Building A Water-Wise Garden

Taking the local climate into consideration, the next step in creating a water-friendly landscape means selecting the right plants, shrubs, and grasses for your garden. The technique of using water-wise plants in the garden is called “xeriscaping,” and it’s a great way to add variety and color to your garden. In fact, you will probably be pleasantly surprised at the number of colorful, fragrant, and low-maintenance plants that will do quite well with minimal amounts of water. In California, as with other areas of the country, there is a considerable emphasis on using local and native plants to create a water-wise garden. Native plants adapt over time to their specific conditions. Therefore, they tend to grow better in a given area and use less resources like water, fertilizer, and pesticides. A local landscaping company in Santa Cruz can point out native plants that might do well on your property. Paying attention to the amount of sunlight, shade, temperatures, and wind direction that dominates your property helps you choose plants that need either sun, shade, or a combination of both.

Water-Wise Plants And Shrubs For California

Now that you have some idea of what your property’s characteristics are, it’s time to start building a beautiful yard and garden. If you’re not sure what to get, feel free to contact us and we’d be glad to help you out. Fortunately, there are a variety of attractive plants and flowers that do quite well in droughts and in regions where there’s less water available. Here are some good choices:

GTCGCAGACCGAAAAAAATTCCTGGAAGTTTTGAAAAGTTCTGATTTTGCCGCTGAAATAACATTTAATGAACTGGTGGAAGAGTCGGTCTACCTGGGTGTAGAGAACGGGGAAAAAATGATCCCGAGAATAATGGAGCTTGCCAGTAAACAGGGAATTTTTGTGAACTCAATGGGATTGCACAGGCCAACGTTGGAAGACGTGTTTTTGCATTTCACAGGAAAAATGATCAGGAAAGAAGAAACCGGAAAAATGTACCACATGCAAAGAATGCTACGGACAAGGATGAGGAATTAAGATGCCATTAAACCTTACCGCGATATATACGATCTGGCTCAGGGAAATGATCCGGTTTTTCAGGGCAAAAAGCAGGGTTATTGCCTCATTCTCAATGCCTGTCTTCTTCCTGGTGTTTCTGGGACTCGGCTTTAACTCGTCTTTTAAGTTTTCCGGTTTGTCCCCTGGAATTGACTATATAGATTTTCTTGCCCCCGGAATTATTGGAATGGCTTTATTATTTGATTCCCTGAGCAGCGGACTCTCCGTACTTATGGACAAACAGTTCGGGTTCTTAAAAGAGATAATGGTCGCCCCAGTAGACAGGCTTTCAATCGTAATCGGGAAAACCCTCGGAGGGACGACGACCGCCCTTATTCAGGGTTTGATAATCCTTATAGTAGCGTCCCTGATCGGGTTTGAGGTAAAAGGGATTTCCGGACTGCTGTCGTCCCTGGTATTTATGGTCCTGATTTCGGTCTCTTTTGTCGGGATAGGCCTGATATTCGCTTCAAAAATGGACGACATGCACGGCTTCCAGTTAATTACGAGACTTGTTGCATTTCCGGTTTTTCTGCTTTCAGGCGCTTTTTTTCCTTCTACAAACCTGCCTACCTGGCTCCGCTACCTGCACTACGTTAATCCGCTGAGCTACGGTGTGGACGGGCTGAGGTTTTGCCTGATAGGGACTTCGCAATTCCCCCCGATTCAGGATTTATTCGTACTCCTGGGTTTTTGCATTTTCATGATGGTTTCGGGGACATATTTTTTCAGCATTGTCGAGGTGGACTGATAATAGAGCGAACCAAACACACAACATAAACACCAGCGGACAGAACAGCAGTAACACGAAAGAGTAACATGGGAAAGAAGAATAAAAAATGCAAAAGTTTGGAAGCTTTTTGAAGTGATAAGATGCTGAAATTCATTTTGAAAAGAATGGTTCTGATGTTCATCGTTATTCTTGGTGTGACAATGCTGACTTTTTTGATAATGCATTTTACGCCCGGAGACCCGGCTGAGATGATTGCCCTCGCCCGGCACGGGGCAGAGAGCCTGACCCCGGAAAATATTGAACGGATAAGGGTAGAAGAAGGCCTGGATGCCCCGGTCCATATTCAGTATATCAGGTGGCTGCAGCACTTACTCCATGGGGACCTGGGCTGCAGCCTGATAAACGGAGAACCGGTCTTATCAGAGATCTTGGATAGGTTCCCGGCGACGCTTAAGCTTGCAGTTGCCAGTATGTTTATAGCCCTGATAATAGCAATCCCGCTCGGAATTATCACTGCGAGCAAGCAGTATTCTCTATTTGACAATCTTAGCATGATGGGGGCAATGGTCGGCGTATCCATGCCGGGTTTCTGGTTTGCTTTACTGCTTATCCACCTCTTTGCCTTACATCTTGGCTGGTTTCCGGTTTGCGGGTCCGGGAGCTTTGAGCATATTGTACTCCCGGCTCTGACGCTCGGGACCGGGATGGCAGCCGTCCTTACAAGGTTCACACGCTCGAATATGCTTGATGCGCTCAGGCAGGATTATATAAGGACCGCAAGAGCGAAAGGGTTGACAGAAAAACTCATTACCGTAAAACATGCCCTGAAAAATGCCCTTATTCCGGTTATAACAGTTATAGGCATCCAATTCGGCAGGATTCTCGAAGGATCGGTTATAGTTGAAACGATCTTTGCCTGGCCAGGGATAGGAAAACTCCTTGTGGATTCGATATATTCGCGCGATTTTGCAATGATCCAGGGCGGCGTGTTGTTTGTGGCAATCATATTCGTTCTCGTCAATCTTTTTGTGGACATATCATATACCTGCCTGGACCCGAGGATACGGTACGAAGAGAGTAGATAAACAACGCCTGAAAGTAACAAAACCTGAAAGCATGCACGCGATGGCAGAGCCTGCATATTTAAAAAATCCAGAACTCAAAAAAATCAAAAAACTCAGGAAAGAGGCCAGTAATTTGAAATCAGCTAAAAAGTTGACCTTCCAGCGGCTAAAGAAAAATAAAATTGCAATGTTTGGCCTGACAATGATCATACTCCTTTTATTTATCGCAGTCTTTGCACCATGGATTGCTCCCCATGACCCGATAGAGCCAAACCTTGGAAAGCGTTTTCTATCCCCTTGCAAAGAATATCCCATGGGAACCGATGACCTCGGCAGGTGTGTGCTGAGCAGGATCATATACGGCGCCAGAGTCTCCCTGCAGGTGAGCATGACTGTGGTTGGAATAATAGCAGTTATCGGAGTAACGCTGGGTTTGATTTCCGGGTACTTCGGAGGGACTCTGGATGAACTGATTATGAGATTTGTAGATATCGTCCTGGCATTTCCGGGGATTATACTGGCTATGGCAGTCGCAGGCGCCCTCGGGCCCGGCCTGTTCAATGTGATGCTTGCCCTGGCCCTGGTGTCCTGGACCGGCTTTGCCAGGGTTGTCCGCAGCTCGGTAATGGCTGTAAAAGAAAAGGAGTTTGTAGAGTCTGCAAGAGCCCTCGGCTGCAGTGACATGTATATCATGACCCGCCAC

Blanket Flower
Spanish Lavender
Sea Holly
Kangaroo Paw
African Daisy
Pincushion Flower
Strawberry Tree

Blanket flower is a beautiful plant that with red-orange flowers that resemble the shape of a daisy. It requires a moderate amount of water. Spanish lavender is praised for its attractive dark purple flowers and delightful scent. Sea holly, with a purple-blue flower and silvery stems, is equally enchanting. Both Spanish lavender and sea holly require moderate water. Kangaroo paw is a stunning flower with yellow, red, or orange blooms. This plant can survive drought and does well in sandy soil. African daisy has blooms that cover a wide color spectrum of bright orange to dark purple. This flower also needs moderate watering.

If you want to get your garden going early in the year, pincushion flowers are a natural choice. Their colorful flowers appear in late January to early February, and they’re perfect for cutting and placing in a vase. Aloe is another top choice for a water-wise California garden. In addition to providing soothing topical relief from burns and stings, aloe looks stunning in the garden with yellow, red, and orange blooms.

In addition to plants and flowers, trees and shrubs can make your yard pop. If you want to add a fruiting tree to your landscape, the strawberry tree is a wonderful option. The tree produces rich, flavorful berries that turn a deep red when mature. Strawberry trees are quite hardy and require little water. Cotoneaster and brittlebush are both shrubs that do well with minimal watering. Cotoneaster also produces colorful red berries, and it thrives in full sun.